An elongate balloon 22 is bonded or otherwise affixed to the circumference of the laser fiber bundle 16 at the portion thereof proximate the catheter sheath 12 and extends parallel to the axis of the laser fiber bundle as shown in FIG. 2. Inflation of the balloon 22 exerts a radially inward force on the laser bundle 16 tending to urge the same toward the catheter axis 14 and thereby "aiming" the laser energy as more fully described hereinafter in connection with FIGS. 3A-3D.
Arranged at the lowermost portion of the catheter, as viewed in FIG. 1, is a visualization optical element 24 which is of generally conventional construction. Optical viewing element 24 is generally crescent-shaped in cross-section and comprises a plurality of 5,000 to 10,000 individual glass fibers 26, each having a hexagonal cross-section to improve the packing factor. The fibers 26 each have a flat-to-flat dimension of about 4 microns and are packed tightly together and fused only at their proximal and distal ends to preserve flexibility. The bundle of fibers is ensheathed in a glass cladding 28 and a lens system 30 (FIG. 2) of known configuration, i.e., two plano-convex lenses, is fused to the distal end of the viewing element 24 for providing wide angle visualization within the body lumen. See also related application Ser. No. 329,978.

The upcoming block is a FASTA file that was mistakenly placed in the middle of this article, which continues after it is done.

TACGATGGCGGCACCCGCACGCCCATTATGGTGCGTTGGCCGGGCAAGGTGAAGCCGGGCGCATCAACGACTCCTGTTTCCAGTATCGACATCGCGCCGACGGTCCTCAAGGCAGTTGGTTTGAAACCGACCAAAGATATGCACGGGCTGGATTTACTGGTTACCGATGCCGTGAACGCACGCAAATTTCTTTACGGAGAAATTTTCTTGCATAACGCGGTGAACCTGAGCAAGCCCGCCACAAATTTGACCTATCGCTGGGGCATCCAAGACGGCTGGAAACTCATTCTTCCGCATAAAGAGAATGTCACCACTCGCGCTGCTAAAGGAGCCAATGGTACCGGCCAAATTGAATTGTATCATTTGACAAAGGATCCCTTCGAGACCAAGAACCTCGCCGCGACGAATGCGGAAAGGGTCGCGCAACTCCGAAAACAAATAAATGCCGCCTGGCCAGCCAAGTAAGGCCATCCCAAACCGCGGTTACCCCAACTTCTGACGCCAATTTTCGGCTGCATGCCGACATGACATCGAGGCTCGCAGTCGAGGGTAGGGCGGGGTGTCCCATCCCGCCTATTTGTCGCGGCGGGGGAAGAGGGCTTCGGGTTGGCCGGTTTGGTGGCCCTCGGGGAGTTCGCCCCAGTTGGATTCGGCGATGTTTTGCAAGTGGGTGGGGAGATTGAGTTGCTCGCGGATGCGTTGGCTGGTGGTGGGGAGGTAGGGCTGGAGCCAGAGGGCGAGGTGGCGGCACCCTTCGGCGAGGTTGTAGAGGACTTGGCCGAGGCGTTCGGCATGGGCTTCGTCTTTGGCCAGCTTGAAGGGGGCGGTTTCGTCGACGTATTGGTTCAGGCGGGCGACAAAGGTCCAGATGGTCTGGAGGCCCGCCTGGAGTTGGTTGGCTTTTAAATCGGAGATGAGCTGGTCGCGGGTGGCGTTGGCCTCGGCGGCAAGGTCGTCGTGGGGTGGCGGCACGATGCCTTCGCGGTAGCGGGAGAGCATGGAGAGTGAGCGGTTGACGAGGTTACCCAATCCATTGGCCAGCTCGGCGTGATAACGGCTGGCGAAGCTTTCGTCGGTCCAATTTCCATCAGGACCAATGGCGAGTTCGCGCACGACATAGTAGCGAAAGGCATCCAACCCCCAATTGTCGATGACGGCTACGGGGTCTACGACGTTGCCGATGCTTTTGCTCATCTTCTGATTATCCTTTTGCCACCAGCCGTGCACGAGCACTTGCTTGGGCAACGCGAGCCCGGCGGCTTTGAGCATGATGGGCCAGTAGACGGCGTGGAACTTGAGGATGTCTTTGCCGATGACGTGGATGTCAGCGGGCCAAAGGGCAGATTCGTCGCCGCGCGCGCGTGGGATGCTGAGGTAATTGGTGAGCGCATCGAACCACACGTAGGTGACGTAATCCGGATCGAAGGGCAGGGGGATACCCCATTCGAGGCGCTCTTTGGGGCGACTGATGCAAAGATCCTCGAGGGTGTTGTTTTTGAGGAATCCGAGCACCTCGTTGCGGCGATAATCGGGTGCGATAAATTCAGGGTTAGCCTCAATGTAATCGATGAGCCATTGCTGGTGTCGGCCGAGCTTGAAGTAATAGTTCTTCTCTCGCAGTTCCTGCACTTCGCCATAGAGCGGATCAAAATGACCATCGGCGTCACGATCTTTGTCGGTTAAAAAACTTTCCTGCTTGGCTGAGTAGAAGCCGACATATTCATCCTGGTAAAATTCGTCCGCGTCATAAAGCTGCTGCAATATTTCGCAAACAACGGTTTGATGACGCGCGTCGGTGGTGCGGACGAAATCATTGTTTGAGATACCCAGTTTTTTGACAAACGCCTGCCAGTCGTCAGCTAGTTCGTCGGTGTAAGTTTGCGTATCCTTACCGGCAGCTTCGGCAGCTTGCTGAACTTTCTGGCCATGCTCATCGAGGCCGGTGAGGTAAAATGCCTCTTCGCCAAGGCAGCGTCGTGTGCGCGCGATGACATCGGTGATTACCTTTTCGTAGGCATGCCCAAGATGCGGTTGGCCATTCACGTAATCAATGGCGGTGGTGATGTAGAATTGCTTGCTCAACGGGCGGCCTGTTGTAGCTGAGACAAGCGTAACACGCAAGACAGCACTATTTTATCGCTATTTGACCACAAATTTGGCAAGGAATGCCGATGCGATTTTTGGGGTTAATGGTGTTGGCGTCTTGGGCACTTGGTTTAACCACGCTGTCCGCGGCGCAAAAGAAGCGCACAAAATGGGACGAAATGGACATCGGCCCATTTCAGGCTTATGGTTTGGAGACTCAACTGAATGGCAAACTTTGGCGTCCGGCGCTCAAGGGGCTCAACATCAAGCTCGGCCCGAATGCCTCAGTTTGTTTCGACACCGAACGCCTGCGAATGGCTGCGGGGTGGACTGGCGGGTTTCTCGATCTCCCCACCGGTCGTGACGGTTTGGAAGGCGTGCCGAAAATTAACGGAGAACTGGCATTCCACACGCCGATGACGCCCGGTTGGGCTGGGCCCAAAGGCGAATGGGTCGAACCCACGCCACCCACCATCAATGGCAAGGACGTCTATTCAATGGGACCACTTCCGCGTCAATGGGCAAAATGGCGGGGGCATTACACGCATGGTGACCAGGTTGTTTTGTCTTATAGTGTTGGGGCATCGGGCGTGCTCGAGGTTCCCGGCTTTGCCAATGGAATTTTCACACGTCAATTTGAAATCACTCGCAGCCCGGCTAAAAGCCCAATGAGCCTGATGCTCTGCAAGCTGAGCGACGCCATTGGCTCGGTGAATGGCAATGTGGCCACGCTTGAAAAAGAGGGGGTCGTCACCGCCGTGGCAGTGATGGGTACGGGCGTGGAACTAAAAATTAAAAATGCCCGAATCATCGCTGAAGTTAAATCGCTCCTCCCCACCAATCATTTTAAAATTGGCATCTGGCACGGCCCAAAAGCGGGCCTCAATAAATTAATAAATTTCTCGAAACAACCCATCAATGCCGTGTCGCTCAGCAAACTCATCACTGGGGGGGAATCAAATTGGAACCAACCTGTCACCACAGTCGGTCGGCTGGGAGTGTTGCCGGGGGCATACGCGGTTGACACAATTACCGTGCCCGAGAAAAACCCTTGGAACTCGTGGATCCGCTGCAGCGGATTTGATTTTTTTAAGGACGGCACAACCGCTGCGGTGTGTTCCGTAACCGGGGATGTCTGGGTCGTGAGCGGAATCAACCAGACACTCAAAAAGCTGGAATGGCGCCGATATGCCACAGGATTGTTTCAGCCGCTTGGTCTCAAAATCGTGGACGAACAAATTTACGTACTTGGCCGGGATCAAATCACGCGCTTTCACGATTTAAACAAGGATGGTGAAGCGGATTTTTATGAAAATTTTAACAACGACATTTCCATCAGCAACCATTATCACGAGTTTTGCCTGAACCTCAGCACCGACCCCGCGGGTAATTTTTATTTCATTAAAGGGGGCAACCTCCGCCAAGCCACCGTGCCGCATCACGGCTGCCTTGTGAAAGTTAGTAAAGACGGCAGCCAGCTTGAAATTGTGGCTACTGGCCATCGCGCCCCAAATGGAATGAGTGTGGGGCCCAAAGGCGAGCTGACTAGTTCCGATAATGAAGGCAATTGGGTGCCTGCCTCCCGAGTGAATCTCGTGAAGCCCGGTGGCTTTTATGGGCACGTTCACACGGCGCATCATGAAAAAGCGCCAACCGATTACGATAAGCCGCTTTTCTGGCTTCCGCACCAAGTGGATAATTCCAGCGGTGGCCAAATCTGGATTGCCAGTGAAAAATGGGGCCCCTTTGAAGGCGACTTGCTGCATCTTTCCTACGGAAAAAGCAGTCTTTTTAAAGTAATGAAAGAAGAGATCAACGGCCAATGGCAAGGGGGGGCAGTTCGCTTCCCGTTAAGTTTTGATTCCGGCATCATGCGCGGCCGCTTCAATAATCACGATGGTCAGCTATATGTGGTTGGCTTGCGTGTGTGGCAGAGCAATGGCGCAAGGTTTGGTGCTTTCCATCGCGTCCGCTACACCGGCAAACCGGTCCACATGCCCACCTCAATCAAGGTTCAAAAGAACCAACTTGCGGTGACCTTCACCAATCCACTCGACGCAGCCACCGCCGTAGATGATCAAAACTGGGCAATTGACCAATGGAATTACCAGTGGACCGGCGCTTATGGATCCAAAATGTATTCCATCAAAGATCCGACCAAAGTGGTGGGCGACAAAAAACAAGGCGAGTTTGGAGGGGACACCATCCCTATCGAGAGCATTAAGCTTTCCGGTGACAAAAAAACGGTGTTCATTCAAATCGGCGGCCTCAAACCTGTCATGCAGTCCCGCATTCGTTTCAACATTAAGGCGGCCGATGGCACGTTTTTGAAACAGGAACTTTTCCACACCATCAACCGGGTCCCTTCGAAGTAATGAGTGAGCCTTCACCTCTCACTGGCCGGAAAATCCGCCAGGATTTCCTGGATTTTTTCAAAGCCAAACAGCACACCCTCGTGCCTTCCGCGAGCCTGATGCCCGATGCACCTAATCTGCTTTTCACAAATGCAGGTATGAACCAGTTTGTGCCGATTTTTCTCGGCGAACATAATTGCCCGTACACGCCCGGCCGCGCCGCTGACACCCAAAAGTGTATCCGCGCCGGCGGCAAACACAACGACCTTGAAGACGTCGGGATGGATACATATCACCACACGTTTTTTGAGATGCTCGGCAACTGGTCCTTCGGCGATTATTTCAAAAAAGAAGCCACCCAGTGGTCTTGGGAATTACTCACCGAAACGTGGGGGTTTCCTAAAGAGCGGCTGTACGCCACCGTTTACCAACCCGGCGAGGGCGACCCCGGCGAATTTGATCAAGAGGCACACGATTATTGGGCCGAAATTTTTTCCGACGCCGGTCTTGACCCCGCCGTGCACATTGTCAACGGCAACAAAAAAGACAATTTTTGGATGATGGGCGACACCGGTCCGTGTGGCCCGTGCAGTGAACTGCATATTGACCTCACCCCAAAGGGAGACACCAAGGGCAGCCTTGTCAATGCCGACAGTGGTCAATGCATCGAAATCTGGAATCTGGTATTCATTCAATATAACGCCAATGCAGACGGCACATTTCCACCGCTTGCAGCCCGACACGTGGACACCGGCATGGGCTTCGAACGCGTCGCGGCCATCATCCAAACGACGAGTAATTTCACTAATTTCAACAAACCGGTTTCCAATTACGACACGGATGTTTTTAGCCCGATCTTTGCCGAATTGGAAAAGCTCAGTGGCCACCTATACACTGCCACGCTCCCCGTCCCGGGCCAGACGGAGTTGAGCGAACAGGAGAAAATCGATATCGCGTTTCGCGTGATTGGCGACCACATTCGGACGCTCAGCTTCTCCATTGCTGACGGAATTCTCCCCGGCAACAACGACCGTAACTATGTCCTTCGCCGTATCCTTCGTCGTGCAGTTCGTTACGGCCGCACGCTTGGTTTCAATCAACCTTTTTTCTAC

Illumination of the surgical area is provided by three fused quartz glass fibers 32, 34, 36 of about 50 microns diameter which are clad with a PVC sheath 38. As shown in FIG. 1, the illuminating fibers are preferably arranged substantially diametrically for most effective illumination of the central portion of the body lumen.
The fluid systems of the catheter, in addition to the laser fiber aiming balloon 22, include a suction channel 40 and two inflow channels 42, 44. The suction channel 40 is used for debris removal and for suctioning fluids from the intraluminal region at the distal end of the catheter. Inflow channels 42, 44 are employed for injecting fluids such as saline, pharmacologic agents, radiopaque positioning dyes and immuno-specific antibodies among others.